NEW LEBANON, N.Y. — There is a delicious whimsy in Sam Slack’s deceptively simple set design for director-choreographer Rebecca Frazier’s production of the musical “You’re a Good Man, Charlie Brown” at The Theater Barn. If only that sense of playfulness and ease were infused in the members of Frazier’s too-often too-hard working cast.
The musical runs through Friday, Sept. 5.
The musical premiered Off-Broadway in March 1967 with book, music and lyrics by Clark Gesner based on material in Charles M. Schulz’ popular comic strip. The show ran nearly four years. The musical had a major, if short-lived, Broadway revival — “You’re A Good Man, Charlie Brown (revised)” — in 1999 with new dialogue by Michael Mayer and some additional new songs by Andrew Lippa. That revival lasted only three months, but it’s the version that’s been done since at regional and community theaters. It’s the version being done here.
Mayer, Lippa and Gesner have remained true to the source and to Schulz’ abiding spirit. The principal characters are here in all their childhood/grown-up longings, accomplishments, small (and some not so small) disappointments, and an endearing spirit that never knows when to quit, let go or relent.
Frazier’s cast — Christian Ortega as Charlie Brown; Raina Fraley as the relentlessly crabby Lucy van Pelt; Brett Hennessey Jones as Lucy’s blanket-clinging younger brother, Linus; Emily Song Tyler as Charlie Brown’s younger sister, Sally; Kyle Jack as wannabe classical piano virtuoso Schroeder; and Jarod Bakum, very nice as the marvelously idiosyncratic Snoopy — goes about its business with earnestness, diligence and determination.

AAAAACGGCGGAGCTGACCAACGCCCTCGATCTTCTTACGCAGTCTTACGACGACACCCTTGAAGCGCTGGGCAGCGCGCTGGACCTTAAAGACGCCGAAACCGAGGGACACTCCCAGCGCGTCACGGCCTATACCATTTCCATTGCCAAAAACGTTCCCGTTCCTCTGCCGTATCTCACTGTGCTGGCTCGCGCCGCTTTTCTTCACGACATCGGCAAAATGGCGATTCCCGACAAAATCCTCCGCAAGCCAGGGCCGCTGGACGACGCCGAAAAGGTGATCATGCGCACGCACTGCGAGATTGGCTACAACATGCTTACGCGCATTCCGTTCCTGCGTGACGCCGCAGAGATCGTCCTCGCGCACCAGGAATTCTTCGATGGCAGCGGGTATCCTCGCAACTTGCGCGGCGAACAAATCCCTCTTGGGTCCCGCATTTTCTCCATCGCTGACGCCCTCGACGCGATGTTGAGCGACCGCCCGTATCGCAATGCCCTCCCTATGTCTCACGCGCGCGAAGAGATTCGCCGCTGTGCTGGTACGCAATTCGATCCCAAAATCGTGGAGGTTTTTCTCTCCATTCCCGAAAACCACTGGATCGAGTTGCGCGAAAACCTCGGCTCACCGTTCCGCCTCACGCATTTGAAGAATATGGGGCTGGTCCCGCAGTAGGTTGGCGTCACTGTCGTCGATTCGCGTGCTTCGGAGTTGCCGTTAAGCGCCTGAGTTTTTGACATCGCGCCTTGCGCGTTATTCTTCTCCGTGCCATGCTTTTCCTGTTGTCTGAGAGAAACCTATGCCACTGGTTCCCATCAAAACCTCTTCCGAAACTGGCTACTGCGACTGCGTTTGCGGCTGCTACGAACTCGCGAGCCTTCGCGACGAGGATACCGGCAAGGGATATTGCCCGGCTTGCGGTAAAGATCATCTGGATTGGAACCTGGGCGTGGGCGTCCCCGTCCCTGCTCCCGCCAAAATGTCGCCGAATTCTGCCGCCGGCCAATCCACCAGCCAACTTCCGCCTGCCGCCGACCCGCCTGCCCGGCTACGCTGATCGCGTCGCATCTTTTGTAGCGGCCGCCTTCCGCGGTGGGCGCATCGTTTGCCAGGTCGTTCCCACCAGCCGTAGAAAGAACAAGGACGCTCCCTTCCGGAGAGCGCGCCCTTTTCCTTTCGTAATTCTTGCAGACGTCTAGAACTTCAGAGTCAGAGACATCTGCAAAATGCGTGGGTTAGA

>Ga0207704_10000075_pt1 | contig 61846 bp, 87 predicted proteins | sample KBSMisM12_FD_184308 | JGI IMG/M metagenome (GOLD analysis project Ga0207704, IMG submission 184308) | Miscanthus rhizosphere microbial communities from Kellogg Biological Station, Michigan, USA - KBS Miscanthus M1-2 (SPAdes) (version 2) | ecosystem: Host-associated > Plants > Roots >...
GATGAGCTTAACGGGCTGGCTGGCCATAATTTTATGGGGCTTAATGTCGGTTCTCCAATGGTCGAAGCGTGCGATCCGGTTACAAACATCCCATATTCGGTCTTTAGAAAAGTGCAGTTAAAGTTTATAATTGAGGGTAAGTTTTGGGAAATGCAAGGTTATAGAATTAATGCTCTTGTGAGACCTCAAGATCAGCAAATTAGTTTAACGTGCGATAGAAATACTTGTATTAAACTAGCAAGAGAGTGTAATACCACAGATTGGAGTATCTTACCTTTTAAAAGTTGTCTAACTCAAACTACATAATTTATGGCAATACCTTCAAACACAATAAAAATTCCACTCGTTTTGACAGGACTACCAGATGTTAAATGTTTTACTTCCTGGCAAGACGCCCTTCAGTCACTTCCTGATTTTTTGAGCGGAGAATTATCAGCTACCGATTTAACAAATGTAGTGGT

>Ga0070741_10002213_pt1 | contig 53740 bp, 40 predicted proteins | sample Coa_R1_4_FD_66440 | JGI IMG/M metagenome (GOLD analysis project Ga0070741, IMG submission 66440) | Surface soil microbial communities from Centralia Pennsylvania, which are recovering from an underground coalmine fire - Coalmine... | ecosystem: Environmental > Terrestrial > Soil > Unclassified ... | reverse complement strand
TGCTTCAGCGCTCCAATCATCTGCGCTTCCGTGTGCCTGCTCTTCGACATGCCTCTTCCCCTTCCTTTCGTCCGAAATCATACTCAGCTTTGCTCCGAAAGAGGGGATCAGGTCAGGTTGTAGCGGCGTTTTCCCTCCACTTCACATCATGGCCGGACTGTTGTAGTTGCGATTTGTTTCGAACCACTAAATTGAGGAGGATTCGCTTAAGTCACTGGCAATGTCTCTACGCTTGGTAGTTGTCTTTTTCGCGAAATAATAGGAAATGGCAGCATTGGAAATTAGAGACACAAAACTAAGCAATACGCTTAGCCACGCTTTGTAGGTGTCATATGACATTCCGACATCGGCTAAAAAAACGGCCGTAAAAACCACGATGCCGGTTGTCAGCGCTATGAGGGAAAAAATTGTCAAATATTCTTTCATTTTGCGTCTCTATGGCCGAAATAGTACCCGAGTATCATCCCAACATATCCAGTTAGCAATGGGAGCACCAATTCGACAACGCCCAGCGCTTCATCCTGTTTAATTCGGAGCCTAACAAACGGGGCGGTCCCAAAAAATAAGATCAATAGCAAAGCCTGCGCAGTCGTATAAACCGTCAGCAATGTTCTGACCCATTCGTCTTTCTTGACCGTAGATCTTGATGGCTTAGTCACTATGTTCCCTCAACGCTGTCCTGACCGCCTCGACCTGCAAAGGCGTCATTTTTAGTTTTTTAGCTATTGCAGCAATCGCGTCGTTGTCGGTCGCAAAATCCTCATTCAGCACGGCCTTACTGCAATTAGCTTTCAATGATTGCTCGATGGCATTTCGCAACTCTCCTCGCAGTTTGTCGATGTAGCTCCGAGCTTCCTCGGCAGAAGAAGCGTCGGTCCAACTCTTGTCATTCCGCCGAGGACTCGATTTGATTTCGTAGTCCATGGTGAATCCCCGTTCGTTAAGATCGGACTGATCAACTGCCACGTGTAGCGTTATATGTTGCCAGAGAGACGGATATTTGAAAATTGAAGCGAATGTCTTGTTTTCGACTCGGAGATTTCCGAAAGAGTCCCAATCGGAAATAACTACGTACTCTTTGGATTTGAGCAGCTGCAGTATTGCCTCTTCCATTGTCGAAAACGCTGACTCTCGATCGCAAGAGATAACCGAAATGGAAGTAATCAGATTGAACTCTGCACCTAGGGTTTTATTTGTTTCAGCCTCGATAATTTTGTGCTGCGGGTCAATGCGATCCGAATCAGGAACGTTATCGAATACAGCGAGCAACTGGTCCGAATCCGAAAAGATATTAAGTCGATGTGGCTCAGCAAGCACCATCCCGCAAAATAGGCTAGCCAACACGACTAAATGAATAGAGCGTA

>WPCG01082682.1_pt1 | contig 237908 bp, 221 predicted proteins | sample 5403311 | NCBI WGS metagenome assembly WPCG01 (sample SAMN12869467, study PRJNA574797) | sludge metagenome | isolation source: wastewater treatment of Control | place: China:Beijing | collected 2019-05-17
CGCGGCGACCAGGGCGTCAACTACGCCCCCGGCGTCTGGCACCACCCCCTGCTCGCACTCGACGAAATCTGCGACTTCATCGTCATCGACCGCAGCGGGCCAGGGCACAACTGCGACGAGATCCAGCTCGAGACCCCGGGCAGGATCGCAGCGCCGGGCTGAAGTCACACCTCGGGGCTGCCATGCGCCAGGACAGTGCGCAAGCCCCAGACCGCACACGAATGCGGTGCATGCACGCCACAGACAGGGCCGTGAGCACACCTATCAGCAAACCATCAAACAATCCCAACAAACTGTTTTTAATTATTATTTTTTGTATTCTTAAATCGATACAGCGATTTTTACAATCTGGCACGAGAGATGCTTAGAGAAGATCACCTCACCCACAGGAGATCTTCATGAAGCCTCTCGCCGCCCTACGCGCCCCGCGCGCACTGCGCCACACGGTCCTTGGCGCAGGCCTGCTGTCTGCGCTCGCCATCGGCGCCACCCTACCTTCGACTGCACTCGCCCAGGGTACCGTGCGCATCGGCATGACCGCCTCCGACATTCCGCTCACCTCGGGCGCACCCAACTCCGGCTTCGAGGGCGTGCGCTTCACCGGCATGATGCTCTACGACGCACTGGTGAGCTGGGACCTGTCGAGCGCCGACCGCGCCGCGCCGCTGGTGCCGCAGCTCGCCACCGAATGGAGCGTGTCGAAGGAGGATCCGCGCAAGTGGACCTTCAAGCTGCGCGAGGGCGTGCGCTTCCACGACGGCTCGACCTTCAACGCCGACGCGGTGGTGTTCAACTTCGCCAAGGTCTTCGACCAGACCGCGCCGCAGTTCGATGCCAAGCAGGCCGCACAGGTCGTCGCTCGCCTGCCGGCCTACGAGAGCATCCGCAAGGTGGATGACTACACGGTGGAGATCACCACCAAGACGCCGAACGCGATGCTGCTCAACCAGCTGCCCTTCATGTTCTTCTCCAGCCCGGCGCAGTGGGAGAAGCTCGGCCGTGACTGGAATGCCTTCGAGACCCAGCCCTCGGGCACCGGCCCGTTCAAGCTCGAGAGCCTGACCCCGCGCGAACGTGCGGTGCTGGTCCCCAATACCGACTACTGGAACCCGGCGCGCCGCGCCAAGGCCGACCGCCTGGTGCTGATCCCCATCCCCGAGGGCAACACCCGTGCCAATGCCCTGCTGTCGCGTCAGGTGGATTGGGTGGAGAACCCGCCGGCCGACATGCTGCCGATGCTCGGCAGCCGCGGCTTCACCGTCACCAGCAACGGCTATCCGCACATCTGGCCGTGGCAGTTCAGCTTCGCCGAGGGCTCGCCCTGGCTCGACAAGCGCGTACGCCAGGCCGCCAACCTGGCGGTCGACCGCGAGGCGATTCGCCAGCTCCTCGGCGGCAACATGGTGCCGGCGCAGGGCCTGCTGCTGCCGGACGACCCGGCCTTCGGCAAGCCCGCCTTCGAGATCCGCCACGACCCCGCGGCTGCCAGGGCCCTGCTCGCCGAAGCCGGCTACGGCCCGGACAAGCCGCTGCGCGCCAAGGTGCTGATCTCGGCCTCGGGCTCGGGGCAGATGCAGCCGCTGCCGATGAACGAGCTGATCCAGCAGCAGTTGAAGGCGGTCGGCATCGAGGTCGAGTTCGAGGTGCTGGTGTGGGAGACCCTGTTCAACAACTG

Under Kevin Francis Finn’s musical direction, the vocalizing, supported by a fine five-musician ensemble, is expressive and harmonious and Frazier’s stylish staging of the musical numbers is executed smoothly.
Every now and again, that whimsical impulse in the show’s design shows up in the staging. One of the more antic and inspired designs has Bakum’s Snoopy in a barely seen corner upstage attending to the kind of business nature requires dogs to attend to outdoors while downstage, Lucy is pressing one of the crew to answer a survey she is taking on her personality.
Frazier’s production is, at its most, engaging not only in its musical numbers, but also when it is in the hands of Fraley’s Lucy, even if her crabbiness can get overbearing at times, and particularly Tyler’s absolutely delightful Sally whose sublime “My New Philosophy” is a soaring testament to Sally’s facility for making lemonade when life, personified as her teacher, throws her lemons.
For all the hard work onstage, there is rarely that moment when you just want to put your arms around Charlie Brown or Linus or whomever and just say “There, there. Everything will be alright.”
When, in this production, the full company comes together for the concluding conciliatory “Happiness,” it’s just another ensemble number; missing is that underlying nuance that everything is whole and welcome. In that context, when Fraley’s Lucy shakes Charlie’s hand and delivers the final line, from which the musical draws its title, you can’t help but wonder if, rather than the confirmation of friendship it is meant to be, this is just one more trick Lucy is playing on the hapless Charlie Brown.